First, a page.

Image for Carbon tax is a first step in climate fight

You don’t have to be a cynic to conclude that the timing of Julia Gillard’s announcement that the government would be introducing a carbon tax in July 2012 was to get the resignation of her chief scientific adviser, Penny Sackett, out of the headlines.

Sackett said her resignation was for personal and professional reasons. It has emerged that she had never had a meeting with Gillard and only one meeting with former Prime Minister Kevin Rudd.

More revealing was Sackett’s comments to a Senate estimates hearing last week. Asked whether the government’s range of actions on climate would be consistent with holding global temperatures to no more than a 2-degree rise, Sackett said no, existing commitments were ‘‘insufficient, even if acted upon’‘.

Two years ago, the scientific modelling of climate change suggested that if the growth in global temperatures could be held to below 2 degrees, there was reason to hope that the worst outcomes of global warming could be avoided. But not now.

As NASA’s chief climate scientist, Dr James Hansen, says: ‘‘We have reached a point of planetary emergency … Climate is near dangerous tipping points. Elements of a perfect storm, a global cataclysm, are assembled … The oft-stated goal to keep global warming below 2 degrees is a recipe for global disaster, not salvation.’‘

Even so, to limit global warming to 2 degrees means stabilizing greenhouse gases at their current level. For Australia, as the highest per capita emitter in the world, this means becoming a zero-emissions economy within a decade.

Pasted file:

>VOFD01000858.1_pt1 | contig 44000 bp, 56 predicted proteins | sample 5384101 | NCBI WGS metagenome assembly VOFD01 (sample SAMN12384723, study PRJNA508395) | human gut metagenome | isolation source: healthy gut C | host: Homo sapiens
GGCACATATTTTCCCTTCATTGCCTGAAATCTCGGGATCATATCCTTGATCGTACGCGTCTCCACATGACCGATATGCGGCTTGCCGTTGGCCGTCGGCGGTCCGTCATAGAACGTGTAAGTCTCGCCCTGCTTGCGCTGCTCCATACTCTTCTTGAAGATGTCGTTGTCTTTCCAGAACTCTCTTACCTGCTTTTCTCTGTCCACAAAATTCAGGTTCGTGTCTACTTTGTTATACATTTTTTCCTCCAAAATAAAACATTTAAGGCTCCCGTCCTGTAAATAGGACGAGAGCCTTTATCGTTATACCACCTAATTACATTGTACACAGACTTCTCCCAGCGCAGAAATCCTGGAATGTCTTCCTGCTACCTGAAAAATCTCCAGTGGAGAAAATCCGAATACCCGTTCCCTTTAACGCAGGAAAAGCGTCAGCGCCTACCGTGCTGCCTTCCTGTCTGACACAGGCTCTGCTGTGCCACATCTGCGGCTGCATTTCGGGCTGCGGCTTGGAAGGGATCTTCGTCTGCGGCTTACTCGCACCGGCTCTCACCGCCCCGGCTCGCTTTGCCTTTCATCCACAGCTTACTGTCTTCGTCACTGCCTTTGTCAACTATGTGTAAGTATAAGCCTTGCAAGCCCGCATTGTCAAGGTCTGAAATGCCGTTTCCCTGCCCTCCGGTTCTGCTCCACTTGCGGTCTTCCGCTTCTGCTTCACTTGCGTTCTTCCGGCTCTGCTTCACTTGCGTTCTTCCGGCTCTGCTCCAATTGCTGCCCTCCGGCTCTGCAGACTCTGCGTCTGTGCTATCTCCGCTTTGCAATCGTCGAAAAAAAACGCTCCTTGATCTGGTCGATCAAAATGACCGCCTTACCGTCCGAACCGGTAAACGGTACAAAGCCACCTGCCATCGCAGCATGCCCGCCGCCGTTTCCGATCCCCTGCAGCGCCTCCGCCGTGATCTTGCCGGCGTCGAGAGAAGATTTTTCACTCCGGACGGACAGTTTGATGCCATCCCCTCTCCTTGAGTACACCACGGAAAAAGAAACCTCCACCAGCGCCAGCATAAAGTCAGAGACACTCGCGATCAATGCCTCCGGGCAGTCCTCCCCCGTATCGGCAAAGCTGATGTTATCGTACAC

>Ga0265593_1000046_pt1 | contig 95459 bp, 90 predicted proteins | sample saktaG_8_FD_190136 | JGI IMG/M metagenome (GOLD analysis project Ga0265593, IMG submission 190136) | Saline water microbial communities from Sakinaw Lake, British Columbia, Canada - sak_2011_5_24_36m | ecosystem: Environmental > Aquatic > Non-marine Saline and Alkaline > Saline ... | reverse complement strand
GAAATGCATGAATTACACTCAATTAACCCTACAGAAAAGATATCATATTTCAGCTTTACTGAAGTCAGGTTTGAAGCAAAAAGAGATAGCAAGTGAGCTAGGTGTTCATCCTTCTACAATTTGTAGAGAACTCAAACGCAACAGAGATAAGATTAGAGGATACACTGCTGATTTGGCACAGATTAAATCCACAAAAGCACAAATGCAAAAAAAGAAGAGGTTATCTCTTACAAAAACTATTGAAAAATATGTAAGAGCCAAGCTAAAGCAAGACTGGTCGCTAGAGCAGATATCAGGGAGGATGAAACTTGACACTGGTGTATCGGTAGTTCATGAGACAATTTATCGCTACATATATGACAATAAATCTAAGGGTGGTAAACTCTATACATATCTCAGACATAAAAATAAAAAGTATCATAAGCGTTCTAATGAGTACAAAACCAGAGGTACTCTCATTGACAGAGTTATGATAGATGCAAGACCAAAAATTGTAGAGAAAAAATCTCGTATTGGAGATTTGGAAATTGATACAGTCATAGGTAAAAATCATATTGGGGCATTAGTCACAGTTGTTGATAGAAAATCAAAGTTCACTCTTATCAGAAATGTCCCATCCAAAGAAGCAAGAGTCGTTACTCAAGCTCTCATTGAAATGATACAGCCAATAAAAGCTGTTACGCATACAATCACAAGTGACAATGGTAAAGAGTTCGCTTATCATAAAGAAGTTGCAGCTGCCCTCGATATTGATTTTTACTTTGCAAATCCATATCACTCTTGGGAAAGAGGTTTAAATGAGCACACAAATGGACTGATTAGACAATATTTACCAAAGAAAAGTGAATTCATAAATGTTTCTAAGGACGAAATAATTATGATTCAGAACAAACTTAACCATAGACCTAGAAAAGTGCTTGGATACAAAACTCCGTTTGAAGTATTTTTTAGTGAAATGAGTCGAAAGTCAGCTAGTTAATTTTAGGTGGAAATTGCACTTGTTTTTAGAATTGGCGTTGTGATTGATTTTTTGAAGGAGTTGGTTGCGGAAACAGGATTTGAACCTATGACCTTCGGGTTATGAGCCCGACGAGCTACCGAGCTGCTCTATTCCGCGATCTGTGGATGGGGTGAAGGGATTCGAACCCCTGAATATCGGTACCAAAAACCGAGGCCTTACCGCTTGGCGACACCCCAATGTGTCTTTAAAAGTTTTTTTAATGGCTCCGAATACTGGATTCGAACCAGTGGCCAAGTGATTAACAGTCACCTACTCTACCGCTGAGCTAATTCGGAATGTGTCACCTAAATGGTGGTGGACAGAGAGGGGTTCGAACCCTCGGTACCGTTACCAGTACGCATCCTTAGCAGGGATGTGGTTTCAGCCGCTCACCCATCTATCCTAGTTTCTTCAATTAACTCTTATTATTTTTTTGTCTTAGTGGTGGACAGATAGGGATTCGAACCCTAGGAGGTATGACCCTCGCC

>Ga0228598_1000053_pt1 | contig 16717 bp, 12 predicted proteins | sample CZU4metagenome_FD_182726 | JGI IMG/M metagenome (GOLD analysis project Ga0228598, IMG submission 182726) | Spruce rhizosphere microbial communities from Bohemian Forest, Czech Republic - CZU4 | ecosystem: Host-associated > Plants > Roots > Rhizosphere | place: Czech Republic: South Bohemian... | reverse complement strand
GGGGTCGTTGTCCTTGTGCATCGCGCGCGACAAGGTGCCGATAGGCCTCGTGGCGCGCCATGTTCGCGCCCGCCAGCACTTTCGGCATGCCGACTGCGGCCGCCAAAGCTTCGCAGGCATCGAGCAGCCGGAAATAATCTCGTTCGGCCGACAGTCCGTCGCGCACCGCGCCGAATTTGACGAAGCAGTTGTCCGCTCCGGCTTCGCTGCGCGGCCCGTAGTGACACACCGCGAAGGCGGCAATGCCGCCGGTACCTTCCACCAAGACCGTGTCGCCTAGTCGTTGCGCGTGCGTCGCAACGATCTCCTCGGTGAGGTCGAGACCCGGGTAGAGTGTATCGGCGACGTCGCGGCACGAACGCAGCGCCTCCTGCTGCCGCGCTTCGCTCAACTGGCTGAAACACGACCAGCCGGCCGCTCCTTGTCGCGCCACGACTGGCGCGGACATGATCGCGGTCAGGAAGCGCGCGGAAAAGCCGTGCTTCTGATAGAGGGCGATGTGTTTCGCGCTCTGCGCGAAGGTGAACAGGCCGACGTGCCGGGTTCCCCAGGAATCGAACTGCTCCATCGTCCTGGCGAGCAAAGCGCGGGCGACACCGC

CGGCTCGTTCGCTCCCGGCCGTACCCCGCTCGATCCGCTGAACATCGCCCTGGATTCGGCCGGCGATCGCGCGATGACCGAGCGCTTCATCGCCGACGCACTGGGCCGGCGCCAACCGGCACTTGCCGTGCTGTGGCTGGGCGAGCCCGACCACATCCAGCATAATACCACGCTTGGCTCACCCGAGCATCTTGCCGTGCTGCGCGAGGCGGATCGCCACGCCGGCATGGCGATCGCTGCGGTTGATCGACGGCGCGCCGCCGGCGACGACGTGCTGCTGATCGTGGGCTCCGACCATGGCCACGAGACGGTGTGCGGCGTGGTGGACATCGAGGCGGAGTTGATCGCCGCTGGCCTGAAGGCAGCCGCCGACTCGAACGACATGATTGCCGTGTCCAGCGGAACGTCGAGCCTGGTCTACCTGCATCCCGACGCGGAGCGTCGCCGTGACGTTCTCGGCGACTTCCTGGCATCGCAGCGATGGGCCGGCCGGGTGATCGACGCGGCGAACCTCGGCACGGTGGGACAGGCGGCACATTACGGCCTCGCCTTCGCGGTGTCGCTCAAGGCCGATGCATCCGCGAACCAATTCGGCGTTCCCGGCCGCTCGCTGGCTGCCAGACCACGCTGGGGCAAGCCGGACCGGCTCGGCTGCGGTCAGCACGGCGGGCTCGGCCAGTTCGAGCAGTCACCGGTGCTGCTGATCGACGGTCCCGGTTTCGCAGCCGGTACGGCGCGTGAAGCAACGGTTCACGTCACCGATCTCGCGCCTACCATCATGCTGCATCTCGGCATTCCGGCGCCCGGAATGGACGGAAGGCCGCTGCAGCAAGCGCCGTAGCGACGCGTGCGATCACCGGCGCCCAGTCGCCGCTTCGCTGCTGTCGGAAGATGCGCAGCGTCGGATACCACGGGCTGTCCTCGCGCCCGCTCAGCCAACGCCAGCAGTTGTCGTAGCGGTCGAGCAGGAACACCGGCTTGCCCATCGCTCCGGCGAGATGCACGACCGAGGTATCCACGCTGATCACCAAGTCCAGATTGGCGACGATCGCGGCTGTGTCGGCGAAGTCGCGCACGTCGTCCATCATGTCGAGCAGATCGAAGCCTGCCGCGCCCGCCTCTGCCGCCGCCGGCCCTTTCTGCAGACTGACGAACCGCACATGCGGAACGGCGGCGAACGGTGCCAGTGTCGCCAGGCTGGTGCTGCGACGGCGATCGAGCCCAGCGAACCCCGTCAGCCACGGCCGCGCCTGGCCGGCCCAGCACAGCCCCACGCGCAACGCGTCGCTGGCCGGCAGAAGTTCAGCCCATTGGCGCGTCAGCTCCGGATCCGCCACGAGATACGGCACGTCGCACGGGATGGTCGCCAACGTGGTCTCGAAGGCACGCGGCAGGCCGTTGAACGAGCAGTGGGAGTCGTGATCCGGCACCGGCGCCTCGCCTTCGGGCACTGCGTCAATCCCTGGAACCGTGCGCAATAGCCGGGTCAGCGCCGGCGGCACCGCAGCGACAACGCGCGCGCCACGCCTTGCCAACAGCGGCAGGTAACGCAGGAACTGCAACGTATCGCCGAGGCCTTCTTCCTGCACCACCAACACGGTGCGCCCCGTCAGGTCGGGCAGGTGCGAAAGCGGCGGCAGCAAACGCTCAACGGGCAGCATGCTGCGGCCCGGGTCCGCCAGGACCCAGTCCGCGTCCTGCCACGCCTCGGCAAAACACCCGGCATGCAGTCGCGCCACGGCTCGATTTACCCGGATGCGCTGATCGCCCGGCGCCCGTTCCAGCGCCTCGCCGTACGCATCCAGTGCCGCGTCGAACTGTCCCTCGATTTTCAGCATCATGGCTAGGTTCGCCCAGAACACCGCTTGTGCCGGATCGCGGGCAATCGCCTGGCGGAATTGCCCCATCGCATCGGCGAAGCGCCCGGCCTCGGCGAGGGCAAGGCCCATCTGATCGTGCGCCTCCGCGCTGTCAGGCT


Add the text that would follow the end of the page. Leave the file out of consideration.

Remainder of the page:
And yet science is telling us this is not enough. A safe climate scenario requires that the present global warming of just under 1 degree not be exceeded. Globally, this requires the end of the fossil fuel industries.

According to David Spratt, co-author of Climate Code Red: the case for emergency action, ‘‘This requires emergency action, and probably 10 per cent or more of world production will be required for a sustained period to build a new energy system and economy. This is huge but is about a third of the production countries such as Australia, the United States and Britain diverted to defence production during World War II.’‘

The latest scientific modelling of climate change suggests that if the globe warms by 4 degrees - the likely result if the commitments made at Copenhagen in 2009 are all that is done - the consequences would be far more serious than if the allies were defeated in WWII.

According to Professor Kevin Anderson, director of the Tyndall Centre for Climate Change in Britain, ‘‘If you have got a population of 9 billion by 2050 and you hit 4, 5 or 6 degrees, you might have half a billion people surviving.’‘

Even climate sceptics must accept that the scientific modelling on which these forecasts are made is much more credible than intelligence that Britain and the US used to justify the 2003 invasion of Iraq. The sceptics must accept, too, that the risks of not acting to avert climate change are far higher than any conceivable consequence of not invading Iraq. Given the consequences, a climate sceptic would be irresponsible to bet on the climate models being wrong.

Expenditure on defence is pure consumption. By contrast, expenditure needed to reduce our carbon footprint is life-enhancing - even if the climate scientists were proved wrong. For example, making cities more liveable and healthier by reducing vehicle dependence is a worthy objective in its own right and a sensible response to ‘‘peak oil’‘.

Sackett told the Senate committee her greatest concern was that the growing evidence of human-induced climate change found by scientists around the world and across every discipline of science was not being communicated effectively to the public.